One for me involves using compulsive clothing shopping as a strange sort of self-comforting ritual--surrounding oneself with things and forming attachments to them in part because human relationships can be difficult and painful. I've noticed that a lot of my friends who had troubled, difficult, and/or abusive parents tend to collect and hoard. Healing the wounds from childhood in these matters helps me greatly with my urge to accumulate...NOT simply to control it, but to actually FREE myself from it.

Also, I simply have an overwhelming love of beauty, and beautiful clothing is, for me, like great art. So that adds a second layer to the urge to accumulate--a wish to surround myself with beautiful things for the happiness they bring, and for how they elevate my mood and feed my spirit.

And lastly, though I'm a terrible slob in many ways lol, I am both very creative and very exacting in artistic terms. I think creative self-adornment can be vitally satisfying when carried out in a healthy way. (Defining healthy, and knowing it when you feel it, can be the rub there...)

But the thing is, I like lots of different paint colors to choose from on my palette; often, in order to get something JUST right creatively, I really do need a full selection of raw materials to work with.

It doesn't help that I'm also a rather mercurial person who bores easily!

In the last year I have given away or sold so much stuff (principally clothing) that it boggles my mind. But the best part is, I don't miss ANY of it, and I have had less and less drive to replace any of it. Gradually, my shopping urge has modulated itself to a gentle pleasure working with what I do have, and occasionally window-shopping for ideas while only very seldom buying.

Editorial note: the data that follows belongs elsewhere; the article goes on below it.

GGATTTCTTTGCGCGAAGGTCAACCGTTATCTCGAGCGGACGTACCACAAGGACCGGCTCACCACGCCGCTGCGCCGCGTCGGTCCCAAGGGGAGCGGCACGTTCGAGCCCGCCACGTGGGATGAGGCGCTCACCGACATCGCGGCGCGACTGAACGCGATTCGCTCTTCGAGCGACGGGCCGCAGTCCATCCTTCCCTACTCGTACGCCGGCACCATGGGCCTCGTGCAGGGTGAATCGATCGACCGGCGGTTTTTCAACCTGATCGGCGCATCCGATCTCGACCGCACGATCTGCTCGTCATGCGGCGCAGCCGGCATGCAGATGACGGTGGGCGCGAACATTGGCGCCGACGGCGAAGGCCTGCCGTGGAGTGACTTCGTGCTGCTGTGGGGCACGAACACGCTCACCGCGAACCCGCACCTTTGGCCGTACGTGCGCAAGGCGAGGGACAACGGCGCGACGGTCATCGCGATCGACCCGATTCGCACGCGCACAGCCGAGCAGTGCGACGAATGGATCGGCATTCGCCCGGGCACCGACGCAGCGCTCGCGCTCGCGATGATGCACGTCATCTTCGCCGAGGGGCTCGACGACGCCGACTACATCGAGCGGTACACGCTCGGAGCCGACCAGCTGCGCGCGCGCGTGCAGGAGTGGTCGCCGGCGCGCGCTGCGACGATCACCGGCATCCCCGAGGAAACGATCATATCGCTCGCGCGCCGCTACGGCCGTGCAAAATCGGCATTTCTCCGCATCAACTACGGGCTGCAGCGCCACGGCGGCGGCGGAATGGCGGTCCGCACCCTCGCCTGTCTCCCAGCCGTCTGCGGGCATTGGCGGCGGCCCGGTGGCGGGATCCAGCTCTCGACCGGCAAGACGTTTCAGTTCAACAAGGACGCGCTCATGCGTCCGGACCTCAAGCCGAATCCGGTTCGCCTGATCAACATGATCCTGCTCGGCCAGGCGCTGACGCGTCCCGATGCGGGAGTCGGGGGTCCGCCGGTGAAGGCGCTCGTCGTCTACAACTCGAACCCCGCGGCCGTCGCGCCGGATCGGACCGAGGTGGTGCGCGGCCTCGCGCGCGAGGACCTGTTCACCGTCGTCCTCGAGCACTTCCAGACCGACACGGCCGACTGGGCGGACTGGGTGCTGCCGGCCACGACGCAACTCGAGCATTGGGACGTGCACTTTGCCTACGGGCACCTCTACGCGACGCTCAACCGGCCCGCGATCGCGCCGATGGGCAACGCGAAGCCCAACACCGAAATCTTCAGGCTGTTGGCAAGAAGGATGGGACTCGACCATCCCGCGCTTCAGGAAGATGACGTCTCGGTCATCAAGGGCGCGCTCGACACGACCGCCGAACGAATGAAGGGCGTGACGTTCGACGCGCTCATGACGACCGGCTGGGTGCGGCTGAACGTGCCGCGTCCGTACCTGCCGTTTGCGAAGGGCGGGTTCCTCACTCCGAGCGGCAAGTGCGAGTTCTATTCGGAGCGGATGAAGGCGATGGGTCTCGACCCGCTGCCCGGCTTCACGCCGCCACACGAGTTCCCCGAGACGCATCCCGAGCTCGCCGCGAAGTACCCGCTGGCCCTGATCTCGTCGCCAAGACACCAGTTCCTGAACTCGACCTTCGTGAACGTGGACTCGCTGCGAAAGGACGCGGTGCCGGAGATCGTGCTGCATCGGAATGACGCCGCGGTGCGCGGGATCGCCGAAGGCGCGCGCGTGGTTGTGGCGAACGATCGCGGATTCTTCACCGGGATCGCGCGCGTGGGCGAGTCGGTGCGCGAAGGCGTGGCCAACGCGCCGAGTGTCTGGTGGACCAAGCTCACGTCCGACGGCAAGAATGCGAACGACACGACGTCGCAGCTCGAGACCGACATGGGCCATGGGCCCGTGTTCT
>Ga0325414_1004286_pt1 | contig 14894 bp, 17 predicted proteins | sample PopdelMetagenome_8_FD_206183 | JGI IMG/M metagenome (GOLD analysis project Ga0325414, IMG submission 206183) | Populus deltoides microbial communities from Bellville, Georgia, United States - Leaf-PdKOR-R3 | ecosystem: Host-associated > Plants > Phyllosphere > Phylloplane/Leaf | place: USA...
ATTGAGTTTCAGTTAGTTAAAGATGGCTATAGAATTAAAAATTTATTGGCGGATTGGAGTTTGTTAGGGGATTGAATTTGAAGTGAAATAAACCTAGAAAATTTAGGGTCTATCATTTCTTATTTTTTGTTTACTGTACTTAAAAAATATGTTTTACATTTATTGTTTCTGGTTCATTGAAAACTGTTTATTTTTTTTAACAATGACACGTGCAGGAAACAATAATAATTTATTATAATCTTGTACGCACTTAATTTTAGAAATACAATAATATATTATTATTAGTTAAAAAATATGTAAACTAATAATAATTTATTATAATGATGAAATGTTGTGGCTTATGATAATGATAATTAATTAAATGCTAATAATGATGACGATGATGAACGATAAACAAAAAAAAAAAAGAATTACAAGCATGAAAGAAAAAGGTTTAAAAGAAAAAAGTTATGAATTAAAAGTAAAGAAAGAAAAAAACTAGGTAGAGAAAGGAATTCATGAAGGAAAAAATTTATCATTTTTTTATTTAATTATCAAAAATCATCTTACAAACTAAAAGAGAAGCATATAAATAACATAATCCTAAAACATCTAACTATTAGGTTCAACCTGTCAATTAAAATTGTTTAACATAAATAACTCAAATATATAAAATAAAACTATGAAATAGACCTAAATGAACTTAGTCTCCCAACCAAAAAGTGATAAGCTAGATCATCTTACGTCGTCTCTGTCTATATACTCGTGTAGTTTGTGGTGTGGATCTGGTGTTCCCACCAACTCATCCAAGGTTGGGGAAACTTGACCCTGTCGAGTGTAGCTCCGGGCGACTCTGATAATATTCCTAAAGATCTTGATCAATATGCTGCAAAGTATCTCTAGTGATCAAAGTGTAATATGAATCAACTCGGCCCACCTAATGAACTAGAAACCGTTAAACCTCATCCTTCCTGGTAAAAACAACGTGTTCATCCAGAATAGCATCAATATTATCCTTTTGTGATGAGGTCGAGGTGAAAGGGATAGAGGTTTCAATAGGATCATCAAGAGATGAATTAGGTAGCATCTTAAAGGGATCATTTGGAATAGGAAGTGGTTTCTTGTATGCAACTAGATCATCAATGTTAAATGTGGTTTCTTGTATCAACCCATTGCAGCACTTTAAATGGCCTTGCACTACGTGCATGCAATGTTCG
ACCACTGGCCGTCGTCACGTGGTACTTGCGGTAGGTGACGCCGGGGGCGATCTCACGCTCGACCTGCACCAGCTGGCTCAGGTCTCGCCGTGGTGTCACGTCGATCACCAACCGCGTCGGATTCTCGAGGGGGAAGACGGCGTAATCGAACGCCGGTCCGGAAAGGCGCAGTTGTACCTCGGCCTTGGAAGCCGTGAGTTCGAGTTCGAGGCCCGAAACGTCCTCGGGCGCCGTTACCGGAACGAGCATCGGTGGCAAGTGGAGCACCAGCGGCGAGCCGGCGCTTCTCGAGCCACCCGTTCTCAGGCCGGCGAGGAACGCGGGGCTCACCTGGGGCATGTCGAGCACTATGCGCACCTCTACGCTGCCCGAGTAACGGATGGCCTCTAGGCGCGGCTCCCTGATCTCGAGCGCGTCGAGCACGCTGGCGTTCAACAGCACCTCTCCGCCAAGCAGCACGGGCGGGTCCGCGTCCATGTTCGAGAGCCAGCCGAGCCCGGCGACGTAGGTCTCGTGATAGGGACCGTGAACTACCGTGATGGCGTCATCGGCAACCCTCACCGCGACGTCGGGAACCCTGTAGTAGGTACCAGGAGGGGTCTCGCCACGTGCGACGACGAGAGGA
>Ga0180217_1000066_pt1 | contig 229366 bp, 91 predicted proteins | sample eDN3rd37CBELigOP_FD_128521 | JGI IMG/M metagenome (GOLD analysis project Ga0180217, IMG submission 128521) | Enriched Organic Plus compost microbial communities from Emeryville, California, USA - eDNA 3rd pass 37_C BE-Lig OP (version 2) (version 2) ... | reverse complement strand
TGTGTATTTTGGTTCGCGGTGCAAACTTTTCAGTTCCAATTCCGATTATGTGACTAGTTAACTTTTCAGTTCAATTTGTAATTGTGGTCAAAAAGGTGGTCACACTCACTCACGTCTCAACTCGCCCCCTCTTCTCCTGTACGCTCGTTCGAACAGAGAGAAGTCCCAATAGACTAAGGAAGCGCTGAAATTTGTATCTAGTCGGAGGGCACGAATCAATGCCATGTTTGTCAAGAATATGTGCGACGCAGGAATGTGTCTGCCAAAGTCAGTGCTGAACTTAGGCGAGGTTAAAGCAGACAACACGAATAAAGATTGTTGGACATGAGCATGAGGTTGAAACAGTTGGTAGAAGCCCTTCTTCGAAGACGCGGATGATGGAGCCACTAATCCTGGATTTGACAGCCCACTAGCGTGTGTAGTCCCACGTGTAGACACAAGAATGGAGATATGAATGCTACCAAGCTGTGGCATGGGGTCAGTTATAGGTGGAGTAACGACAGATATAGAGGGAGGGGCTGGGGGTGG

(One huge discovery we share, I think, is that thrifting isn't always the best way. In the last year, I've refined my thrifting to the point where what little I buy I do wear; but like you I've also acquired a few very well-considered new items which I wear CONSTANTLY. Indeed....that IS perhaps more "sustainable" or conscientious behavior that glutting myself with nine zillion thrifted items.)

I just have to keep at it. My hope is that by this time next year I will have a completely clean, echoing basement with just a couple of racks and tubs of seasonal/dressy/costume-y clothing in one corner.

I wish you luck! I totally support you in your quest for balance and harmony in all things fashion-related.